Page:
I remember it well … I was 20 and was celebrating my birthday in a hospital in Auckland, New Zealand. My husband, Brian, and I had been in New Zealand just a scant three months. We had married in the United Kingdom then sailed to our new home on the Rangitoto.
Fate dealt the sort of blows it is prone to do and I had a sudden decline in health. I was belatedly diagnosed with tuberculosis after trying to cope with the worrying symptoms for a while. As a nurse at a large mental hospital in Bristol, the contact with patients who had tuberculosis had seen me infected. I was nursed in an ‘open air’ ward on the top floor.
Here I was in Auckland with more treatment to endure. I took huge pills I called ‘flying saucers’ and had daily injections to get me well. The sister, who was a bit of dragon usually, was suddenly soft and gentle and came in with a cake bright with candles. I had a happy day with the friends from all over the world, Liga from Latvia was a special friend, we all had tuberculosis.
I received a parcel from England with fashionable clothes from my dearest mother, who was ignorant about my condition. I kept it a secret for a few years after too, only telling her when I was able to sit with her and reassure her I was okay. I spent eight weeks in hospital and it took me five years to tell her about it.
My 30th birthday was very different! By then I had three children and lived in a Wiltshire village in England. I was part of a busy and fun social scene, wearing the shortest of skirts and going to parties in the village. They were heady and wild years.
In 1969, straight-laced Britain had became known for its rock groups and outlandish clothes, shared with the world. I embraced it wholeheartedly having just spent five years pushing a pram. My need for a little break was foremost. I used to get a friend to bring me back Biba make-up from London, and I bought fringed jackets at country house sales, or went to rummage sales to find shawls and beads.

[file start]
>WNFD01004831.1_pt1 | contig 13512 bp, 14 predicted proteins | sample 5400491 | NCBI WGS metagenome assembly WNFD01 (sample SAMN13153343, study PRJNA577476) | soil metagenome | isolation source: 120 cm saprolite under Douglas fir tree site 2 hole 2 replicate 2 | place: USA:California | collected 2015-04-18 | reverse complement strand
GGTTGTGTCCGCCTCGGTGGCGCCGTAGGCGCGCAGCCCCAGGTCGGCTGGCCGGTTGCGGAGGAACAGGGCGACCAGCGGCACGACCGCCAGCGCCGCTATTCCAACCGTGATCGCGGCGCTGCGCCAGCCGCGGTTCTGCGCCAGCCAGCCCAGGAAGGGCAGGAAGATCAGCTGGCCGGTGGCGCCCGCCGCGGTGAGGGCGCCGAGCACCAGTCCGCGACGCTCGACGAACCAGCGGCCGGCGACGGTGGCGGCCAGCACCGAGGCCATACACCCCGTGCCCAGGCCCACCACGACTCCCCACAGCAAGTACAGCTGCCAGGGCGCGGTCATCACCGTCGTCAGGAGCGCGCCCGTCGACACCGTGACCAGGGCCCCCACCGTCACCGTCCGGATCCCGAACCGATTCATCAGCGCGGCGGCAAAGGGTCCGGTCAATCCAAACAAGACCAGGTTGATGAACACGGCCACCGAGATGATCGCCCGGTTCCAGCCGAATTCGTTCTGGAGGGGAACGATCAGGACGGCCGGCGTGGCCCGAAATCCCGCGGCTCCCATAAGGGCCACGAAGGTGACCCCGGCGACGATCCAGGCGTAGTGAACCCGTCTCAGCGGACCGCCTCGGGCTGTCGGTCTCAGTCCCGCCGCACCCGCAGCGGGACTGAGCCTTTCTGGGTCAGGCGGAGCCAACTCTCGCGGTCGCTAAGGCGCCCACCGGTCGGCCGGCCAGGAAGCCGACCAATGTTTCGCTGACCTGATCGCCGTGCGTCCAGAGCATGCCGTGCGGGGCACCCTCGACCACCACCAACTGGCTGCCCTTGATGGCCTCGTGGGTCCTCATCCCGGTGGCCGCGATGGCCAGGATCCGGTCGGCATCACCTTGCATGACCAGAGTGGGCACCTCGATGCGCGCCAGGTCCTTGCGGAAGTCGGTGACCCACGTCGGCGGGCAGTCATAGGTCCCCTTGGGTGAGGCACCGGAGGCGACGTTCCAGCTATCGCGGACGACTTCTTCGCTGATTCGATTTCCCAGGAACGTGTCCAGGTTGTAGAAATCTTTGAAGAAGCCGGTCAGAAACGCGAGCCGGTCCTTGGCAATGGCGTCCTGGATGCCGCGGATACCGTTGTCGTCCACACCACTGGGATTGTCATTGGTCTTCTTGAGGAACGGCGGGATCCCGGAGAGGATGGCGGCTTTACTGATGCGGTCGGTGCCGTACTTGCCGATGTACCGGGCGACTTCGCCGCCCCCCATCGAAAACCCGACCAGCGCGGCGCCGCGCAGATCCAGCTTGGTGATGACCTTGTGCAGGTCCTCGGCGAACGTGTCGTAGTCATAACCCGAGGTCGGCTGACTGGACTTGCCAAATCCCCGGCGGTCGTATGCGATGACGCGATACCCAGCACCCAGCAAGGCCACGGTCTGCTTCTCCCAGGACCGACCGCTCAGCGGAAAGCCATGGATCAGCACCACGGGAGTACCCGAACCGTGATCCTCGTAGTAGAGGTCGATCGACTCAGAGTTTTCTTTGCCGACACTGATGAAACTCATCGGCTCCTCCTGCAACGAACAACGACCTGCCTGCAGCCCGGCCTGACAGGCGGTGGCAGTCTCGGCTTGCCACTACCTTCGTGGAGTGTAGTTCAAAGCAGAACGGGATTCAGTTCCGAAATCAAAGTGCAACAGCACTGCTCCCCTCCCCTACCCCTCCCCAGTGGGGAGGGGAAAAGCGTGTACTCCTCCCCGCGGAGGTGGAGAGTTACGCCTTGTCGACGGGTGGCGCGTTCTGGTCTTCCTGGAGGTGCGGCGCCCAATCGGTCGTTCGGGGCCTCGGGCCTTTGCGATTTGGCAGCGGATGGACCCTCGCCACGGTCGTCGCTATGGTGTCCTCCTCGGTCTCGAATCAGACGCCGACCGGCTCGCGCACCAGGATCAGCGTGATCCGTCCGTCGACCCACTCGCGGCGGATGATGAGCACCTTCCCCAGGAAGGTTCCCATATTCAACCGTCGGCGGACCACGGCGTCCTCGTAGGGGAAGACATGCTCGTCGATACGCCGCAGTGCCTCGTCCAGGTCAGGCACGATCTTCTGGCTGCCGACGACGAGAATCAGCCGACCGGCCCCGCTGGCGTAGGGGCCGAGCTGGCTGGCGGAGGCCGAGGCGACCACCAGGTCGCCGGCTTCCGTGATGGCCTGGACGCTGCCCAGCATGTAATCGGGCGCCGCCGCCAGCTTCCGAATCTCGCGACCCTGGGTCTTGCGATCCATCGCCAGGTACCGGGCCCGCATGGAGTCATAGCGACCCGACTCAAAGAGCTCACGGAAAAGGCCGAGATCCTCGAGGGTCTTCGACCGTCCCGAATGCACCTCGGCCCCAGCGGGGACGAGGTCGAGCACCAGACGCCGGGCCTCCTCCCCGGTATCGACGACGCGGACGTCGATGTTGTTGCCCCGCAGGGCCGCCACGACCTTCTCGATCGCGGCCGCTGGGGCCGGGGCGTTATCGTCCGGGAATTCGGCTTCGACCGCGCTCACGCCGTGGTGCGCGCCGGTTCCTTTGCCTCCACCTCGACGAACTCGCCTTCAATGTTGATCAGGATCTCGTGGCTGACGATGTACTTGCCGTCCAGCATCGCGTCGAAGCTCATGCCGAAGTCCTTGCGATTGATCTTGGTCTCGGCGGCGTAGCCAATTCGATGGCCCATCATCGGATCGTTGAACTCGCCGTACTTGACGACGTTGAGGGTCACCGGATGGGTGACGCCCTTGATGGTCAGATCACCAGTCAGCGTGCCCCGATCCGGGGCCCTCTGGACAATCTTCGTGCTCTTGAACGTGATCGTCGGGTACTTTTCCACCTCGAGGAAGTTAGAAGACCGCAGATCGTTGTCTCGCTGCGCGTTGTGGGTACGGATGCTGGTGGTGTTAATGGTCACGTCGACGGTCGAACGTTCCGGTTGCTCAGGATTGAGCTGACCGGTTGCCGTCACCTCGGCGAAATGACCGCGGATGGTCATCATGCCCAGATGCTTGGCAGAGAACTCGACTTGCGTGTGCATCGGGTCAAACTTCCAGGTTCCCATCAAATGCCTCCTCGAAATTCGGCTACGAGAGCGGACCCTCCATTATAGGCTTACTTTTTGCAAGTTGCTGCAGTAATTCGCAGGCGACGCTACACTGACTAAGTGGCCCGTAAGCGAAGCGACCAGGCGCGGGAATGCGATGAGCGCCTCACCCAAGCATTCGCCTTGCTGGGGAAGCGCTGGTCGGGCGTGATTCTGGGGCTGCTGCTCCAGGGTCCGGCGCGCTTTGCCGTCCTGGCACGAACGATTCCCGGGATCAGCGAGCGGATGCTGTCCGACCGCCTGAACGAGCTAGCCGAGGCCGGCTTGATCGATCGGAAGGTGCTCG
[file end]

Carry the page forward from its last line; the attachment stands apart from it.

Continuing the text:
My children were almost all at school. I started to work again, mostly in hotels, shops and at a hospital as a night nurse. We slowly regained a life, as my husband was also doing well in his own graphic design business. Our children were aged nine, seven and five. We weren’t rich, but we both worked hard and loved our little country home. The children had the best early childhood, running free, paddling in streams and walking to the village school.
By the time I was 40 it was 1979. We lived in Trowbridge, Wiltshire and we had gone up the ladder a little more. We had a super house we called our “‘upside down house’ with three bedrooms, a bathroom and a large area down on the ground floor, and a lounge, dining room kitchen bathroom and an extra bedroom in a roof space. The garden had a built-in barbecue and a big fish pond. It was heaven.
I was so happy and loved the house. This became my ‘Shirley Valentine’ birthday. I had a chance to go to Menorca, Spain with a friend. It was a dream for me, long dusty tracks leading to the villa, a cave where they had a disco, beautiful friendly bars in the town, fabulous clothes. My friend, Anne, and I had a fun time, just giggling, eating out and doing our nails. Sunbaking was a full-time pastime too. We share those memories often, even though it was so long ago and we live on different continents.